A rural Iowa heart beats in the Minnesota woods4/29/2015
The expansive, seemingly borderless roam of Northern Minnesota is the setting for “Heart of Wilderness,” an independent film that explores a claustrophobic blue-collar marriage strained by broken promises, deception and sheer isolation.
Travis Wallien, a grit of a man, finds himself on the wrong, but winning, end of a drug deal at a casino. He takes his wife, Aimee, from their small-town life of easy beers with pool-shooting friends and morning Pop Tarts to the wild lakes and forests of rural Minnesota. There we see the collision of love and hate — the thin line between the two — being crossed and recrossed in piercing scenes on icy lakes.
“When you grow up in a rural environment, or spend time in a rural environment, it’s a little more about one-on-one experiences, and I think that’s what his film really had,” said Craig Laurence Rice, a movie industry veteran and the programmer for the festival who screened more than 250 films.
“Heart of Wilderness” is directed and co-written by Towle Neu, a Carroll native and filmmaker-attorney in Minneapolis. The full-length (84-minute) movie premiered last Thursday to a full house at the Minneapolis-St. Paul International Film Festival, the largest spring arts event in the region, exhibiting more than 200 films from some 70 countries each year and drawing audiences of 40,000.
“We’ve got two sellouts here already,” Rice said of the 300-seat theater in the Stone Arch Cinema just feet from the Mississippi River where “Heart of Wilderness” played. “That’s one reason why I opened up another day for it.”
Shot in Ely, Minnesota, and the Twin Cities, the film, dedicated by Towle Neu to his late father, Arthur A. Neu, a former lieutenant governor of Iowa, landed recently at the RiverRun International Film Festival in Winston-Salem, North Carolina. Neu and his crew plan to screen the film in Iowa soon.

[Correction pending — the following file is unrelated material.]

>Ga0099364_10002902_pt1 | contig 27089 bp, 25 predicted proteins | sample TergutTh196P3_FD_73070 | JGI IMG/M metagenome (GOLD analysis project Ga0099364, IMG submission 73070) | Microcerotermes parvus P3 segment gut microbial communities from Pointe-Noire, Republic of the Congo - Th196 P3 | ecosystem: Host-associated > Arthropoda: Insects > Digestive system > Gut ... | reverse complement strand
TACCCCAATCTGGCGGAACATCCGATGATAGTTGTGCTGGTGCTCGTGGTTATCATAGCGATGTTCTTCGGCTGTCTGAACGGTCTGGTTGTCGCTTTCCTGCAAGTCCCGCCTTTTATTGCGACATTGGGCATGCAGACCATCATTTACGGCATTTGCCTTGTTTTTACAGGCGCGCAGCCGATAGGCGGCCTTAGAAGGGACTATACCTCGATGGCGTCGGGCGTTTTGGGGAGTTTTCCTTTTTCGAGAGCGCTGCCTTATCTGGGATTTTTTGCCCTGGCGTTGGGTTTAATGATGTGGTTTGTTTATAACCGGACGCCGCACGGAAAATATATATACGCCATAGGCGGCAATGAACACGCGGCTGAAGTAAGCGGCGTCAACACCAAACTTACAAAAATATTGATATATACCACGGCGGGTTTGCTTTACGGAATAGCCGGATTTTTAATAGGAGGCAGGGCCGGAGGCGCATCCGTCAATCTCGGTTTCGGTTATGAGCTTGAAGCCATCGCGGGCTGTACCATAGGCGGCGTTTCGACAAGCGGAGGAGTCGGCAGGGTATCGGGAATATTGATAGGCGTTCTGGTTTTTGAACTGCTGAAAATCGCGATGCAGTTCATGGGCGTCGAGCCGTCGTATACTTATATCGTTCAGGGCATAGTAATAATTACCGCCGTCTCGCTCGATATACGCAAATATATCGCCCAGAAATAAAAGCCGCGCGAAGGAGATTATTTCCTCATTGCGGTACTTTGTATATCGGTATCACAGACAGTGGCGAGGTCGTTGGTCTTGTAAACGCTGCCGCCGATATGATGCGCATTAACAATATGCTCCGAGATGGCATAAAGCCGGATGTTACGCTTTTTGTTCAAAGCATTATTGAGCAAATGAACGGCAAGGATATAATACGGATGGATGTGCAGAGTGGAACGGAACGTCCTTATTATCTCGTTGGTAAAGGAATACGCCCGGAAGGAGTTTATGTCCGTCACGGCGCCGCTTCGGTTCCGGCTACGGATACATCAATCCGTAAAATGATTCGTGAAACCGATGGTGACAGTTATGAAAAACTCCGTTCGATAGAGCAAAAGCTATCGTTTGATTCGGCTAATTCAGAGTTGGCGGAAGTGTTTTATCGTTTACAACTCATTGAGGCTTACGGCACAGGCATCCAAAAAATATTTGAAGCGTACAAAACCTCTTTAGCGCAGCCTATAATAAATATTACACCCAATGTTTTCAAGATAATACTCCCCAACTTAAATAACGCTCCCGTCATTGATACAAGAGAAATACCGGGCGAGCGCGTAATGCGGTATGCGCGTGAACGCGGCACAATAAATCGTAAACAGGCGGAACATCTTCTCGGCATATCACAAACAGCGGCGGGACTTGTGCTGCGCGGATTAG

Patrick Mulvey, 29, of Los Angeles, a native of Joliet, Illinois, played Travis. During filming, Muvley, who has appeared on television shows such as “Mob Doctor,” “NCIS,” “Chicago Fire” and “CSI: New York,” turned down a brief role as a rescue pilot in the blockbuster “American Sniper” so he could continue with the lead in Neu’s film.
“I stayed, and Towle and I spent six days in a cabin by the lake going through the script,” Mulvey said. “He’s probably the most considerate and generous director that I’ve ever met. We changed lines. They fit well in my dialect and coming out of my mouth. He told me quite intimately the parts of Travis that were him, and the parts that were not. We came to an agreement how we saw this character.”
As he sought inspiration for the character, Mulvey said, he looked to Neu.
“I always remembered that this part was essentially, in some aspect, him,” Mulvey said.
Mulvey said the script from Neu and co-writer Kevin Byrnes shows a journey of the workaday American in the Midwest, which he understands.
“That’s why I think a lot of people will like this film,” Mulvey said. “It’s for the everyman. You know, it’s not this movie that’s like ‘300’ or even ‘American Sniper’ where it’s a soldier or a hero. It’s a man who loves his family.”
Bottom line, Mulvey said, “Heart of Wilderness” is quintessentially Midwestern.
“I think the last thing the world needs is another thing that romanticizes the West or the East or anything like that,” Mulvey said. “I think the Midwest is a place that is real America. In my opinion, the Midwest has the best Americans you can find.”
Mulvey just wrapped an episode of “Chicago P.D.” and is moving on to his own project in Joliet.
Sarah Prikryl, who played Aimee, said Neu showed passion for the story.
A native of Austin, Texas, Prikryl, 37, who has lived in Los Angeles for the last decade, spent considerable time with Neu on the backstory of her character — a working-class beauty who affected an air of perennial dissatisfaction, disappointment.
“There’s so much truth in this story, which I feel came out of Kevin and Towle’s heart, that they wanted to tell a story about this small-town everyday man,” Prikryl said.
She said the heart in the film makes it far more engaging than other thrillers.
“There’s something very fulfilling when you get characters that feel like they’re based in truth, and that you get to show humanity,” Prikryl said. CV
Douglas Burns is a fourth-generation Iowa newspaperman who resides in Carroll. He and his family own and publish newspapers in Carroll, Jefferson and other neighboring communities.